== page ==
Sequential Injection (SI), the second generation of FIA techniques, is based on flow programming (Ruzicka & Marshall 1990). An important milestone in development of SI was its micro miniaturization into Lab-on-valve format, and its use as a platform for Bead Injection technique discussed in Chapter 3.
Most recent developments, fast SI and sample split technique, for the first time described in this Chapter, make Sequential Injection the most advanced and efficient flow based analytical method
SI is based on injection of a sequence of sample and regent zones into a stream of a carrier solution. In the simplest configuration, the single interface method, a sample zone (red) and reagent zone (blue) are injected next to each other into a carrier stream of water (light blue).
During this process, sample and reagent zones disperse within each other, while the reaction product (yellow) is formed on their interface. A flow through detector records changes in a desired physical parameter when the reaction product reaches the flow cell. The instrument operates in stop/flow mode and therefore the system is idle, not using reagents and generating waste, unless a sample is being analyzed.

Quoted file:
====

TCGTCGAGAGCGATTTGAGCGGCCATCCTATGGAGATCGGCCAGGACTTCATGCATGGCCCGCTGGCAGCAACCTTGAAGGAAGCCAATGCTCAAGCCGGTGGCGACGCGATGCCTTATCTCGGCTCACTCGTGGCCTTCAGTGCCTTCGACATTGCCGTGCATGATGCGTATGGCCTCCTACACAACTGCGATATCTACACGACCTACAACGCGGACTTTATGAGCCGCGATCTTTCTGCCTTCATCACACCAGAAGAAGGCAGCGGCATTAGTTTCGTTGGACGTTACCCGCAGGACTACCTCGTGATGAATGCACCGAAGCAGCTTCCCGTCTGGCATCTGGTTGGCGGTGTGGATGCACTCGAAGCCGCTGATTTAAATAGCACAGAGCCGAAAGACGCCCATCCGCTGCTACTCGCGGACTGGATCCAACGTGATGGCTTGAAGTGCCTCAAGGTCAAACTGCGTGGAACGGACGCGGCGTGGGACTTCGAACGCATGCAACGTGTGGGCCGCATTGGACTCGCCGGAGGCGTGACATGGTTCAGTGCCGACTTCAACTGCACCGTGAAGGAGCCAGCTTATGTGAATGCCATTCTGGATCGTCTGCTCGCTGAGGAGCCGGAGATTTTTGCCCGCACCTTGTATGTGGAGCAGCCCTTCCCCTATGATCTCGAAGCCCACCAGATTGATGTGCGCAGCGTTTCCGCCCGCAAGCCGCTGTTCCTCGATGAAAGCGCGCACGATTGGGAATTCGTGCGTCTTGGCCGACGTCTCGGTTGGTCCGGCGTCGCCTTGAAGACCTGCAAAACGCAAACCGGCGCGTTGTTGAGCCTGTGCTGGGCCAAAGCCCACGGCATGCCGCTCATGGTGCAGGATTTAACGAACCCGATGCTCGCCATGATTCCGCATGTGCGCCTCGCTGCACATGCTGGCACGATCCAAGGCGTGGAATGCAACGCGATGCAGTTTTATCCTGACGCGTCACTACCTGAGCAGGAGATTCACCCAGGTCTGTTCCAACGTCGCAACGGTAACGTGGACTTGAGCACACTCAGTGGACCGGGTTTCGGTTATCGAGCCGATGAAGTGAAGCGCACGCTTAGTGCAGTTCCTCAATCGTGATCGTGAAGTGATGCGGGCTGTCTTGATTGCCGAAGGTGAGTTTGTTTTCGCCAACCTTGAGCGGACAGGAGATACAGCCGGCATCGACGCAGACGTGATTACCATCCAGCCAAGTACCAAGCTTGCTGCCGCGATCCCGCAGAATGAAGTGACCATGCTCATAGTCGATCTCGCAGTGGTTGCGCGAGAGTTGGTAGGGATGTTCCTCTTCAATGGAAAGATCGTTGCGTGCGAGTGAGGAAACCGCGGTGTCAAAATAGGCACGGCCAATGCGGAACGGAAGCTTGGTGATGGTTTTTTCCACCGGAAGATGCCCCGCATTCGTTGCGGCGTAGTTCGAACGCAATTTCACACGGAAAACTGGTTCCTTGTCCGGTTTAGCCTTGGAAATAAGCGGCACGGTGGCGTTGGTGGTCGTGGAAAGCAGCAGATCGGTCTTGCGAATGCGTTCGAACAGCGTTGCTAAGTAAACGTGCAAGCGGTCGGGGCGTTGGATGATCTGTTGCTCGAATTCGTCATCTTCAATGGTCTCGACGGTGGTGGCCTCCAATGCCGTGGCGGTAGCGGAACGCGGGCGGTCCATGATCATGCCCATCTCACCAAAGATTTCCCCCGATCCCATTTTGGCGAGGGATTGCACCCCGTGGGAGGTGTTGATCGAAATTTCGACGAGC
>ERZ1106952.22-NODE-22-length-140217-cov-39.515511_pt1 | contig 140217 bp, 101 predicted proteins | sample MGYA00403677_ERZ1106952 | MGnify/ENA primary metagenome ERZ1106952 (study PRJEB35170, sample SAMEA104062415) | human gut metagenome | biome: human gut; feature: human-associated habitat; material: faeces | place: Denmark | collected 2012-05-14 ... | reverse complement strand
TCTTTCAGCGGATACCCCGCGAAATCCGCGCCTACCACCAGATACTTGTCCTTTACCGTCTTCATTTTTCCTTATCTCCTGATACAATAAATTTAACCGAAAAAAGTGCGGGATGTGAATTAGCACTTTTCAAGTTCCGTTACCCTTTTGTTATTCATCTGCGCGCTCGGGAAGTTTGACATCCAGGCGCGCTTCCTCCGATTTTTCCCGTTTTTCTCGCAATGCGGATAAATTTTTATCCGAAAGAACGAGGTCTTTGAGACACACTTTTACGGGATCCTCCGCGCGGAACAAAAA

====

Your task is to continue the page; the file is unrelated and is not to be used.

Recent advances of SI technique exploit flow programming to adjust flow rate for optimization of the individual steps of assay protocol. This, along with technological advances in temperature control and pump design, allows, for the first time, to achieve, the same sampling frequency as with FI – over 120s/hr for one reagent assays (single interface method (2.1.1.A.), and over 100s/hr for two reagent assays (sandwich method). (2.2.25.)
Sample splitting technique allows exposure of selected portions of a processed sample, to different treatments, which yields multiple information such as e.g. simultaneous assay of two analytes (nitrate & nitrite) using a compact apparatus comprising of only one valve and one pump (2.2.22.).
Digital sample processing, low regent consumption and versatility of the method, made SI a widely used tool for a research and for continuous monitoring. It will be interesting to see how fast Sequential Injection will replace the Flow Injection as a tool for serial assays, as this will lead to abolishment of continuous flow techniques (and peristaltic pumping), that still dominate the field of flow analysis.